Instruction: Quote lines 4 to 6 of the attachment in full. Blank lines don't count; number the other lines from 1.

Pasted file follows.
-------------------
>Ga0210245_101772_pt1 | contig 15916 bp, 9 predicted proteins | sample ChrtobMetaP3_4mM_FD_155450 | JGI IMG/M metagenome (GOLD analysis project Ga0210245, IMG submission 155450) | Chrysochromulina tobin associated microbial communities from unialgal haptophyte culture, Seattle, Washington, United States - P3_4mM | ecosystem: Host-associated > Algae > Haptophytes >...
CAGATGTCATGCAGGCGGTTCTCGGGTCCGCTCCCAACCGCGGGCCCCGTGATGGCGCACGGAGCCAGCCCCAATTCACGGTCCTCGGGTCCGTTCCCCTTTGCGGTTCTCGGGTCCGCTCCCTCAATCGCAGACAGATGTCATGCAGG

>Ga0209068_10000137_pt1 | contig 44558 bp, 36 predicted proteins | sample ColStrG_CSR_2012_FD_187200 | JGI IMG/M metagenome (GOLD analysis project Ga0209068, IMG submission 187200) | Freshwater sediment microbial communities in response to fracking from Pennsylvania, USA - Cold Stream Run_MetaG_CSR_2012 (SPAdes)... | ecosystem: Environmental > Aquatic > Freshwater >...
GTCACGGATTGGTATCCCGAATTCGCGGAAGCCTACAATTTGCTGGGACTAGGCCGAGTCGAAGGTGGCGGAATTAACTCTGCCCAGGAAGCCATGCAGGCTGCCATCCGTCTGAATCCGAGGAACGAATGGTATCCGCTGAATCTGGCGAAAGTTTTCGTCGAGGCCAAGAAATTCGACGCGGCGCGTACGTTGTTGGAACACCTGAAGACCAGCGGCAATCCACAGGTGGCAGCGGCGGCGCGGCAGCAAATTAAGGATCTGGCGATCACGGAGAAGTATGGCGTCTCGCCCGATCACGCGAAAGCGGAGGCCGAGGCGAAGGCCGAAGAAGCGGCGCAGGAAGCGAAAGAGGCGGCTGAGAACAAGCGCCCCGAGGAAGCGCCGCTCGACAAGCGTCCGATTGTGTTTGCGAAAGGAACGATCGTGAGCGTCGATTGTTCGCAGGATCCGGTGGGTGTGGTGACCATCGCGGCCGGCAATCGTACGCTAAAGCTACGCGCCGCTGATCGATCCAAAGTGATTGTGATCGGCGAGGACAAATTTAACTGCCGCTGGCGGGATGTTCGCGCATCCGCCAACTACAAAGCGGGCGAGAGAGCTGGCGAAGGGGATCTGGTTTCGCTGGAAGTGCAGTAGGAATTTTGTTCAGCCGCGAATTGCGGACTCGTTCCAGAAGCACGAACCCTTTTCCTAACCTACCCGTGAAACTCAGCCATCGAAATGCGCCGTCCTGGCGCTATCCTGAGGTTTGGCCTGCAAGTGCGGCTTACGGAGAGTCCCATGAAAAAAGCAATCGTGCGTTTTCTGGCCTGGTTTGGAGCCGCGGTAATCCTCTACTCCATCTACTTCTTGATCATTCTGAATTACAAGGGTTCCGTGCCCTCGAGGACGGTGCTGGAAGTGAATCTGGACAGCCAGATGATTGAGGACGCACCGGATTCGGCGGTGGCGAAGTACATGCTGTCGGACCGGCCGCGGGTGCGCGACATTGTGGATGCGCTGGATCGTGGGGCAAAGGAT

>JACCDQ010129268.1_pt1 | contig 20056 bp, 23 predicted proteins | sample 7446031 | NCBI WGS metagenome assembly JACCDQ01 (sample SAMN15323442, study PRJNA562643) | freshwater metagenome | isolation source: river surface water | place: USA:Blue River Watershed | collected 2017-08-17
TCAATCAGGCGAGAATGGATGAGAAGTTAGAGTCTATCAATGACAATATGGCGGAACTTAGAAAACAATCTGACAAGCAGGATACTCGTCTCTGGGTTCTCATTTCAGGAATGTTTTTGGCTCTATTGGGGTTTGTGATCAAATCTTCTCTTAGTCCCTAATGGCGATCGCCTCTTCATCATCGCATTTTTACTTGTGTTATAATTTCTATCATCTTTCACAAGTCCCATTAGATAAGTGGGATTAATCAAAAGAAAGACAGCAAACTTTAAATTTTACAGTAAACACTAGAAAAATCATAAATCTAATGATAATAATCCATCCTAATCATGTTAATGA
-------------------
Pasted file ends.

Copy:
GTCACGGATTGGTATCCCGAATTCGCGGAAGCCTACAATTTGCTGGGACTAGGCCGAGTCGAAGGTGGCGGAATTAACTCTGCCCAGGAAGCCATGCAGGCTGCCATCCGTCTGAATCCGAGGAACGAATGGTATCCGCTGAATCTGGCGAAAGTTTTCGTCGAGGCCAAGAAATTCGACGCGGCGCGTACGTTGTTGGAACACCTGAAGACCAGCGGCAATCCACAGGTGGCAGCGGCGGCGCGGCAGCAAATTAAGGATCTGGCGATCACGGAGAAGTATGGCGTCTCGCCCGATCACGCGAAAGCGGAGGCCGAGGCGAAGGCCGAAGAAGCGGCGCAGGAAGCGAAAGAGGCGGCTGAGAACAAGCGCCCCGAGGAAGCGCCGCTCGACAAGCGTCCGATTGTGTTTGCGAAAGGAACGATCGTGAGCGTCGATTGTTCGCAGGATCCGGTGGGTGTGGTGACCATCGCGGCCGGCAATCGTACGCTAAAGCTACGCGCCGCTGATCGATCCAAAGTGATTGTGATCGGCGAGGACAAATTTAACTGCCGCTGGCGGGATGTTCGCGCATCCGCCAACTACAAAGCGGGCGAGAGAGCTGGCGAAGGGGATCTGGTTTCGCTGGAAGTGCAGTAGGAATTTTGTTCAGCCGCGAATTGCGGACTCGTTCCAGAAGCACGAACCCTTTTCCTAACCTACCCGTGAAACTCAGCCATCGAAATGCGCCGTCCTGGCGCTATCCTGAGGTTTGGCCTGCAAGTGCGGCTTACGGAGAGTCCCATGAAAAAAGCAATCGTGCGTTTTCTGGCCTGGTTTGGAGCCGCGGTAATCCTCTACTCCATCTACTTCTTGATCATTCTGAATTACAAGGGTTCCGTGCCCTCGAGGACGGTGCTGGAAGTGAATCTGGACAGCCAGATGATTGAGGACGCACCGGATTCGGCGGTGGCGAAGTACATGCTGTCGGACCGGCCGCGGGTGCGCGACATTGTGGATGCGCTGGATCGTGGGGCAAAGGAT

>JACCDQ010129268.1_pt1 | contig 20056 bp, 23 predicted proteins | sample 7446031 | NCBI WGS metagenome assembly JACCDQ01 (sample SAMN15323442, study PRJNA562643) | freshwater metagenome | isolation source: river surface water | place: USA:Blue River Watershed | collected 2017-08-17
TCAATCAGGCGAGAATGGATGAGAAGTTAGAGTCTATCAATGACAATATGGCGGAACTTAGAAAACAATCTGACAAGCAGGATACTCGTCTCTGGGTTCTCATTTCAGGAATGTTTTTGGCTCTATTGGGGTTTGTGATCAAATCTTCTCTTAGTCCCTAATGGCGATCGCCTCTTCATCATCGCATTTTTACTTGTGTTATAATTTCTATCATCTTTCACAAGTCCCATTAGATAAGTGGGATTAATCAAAAGAAAGACAGCAAACTTTAAATTTTACAGTAAACACTAGAAAAATCATAAATCTAATGATAATAATCCATCCTAATCATGTTAATGA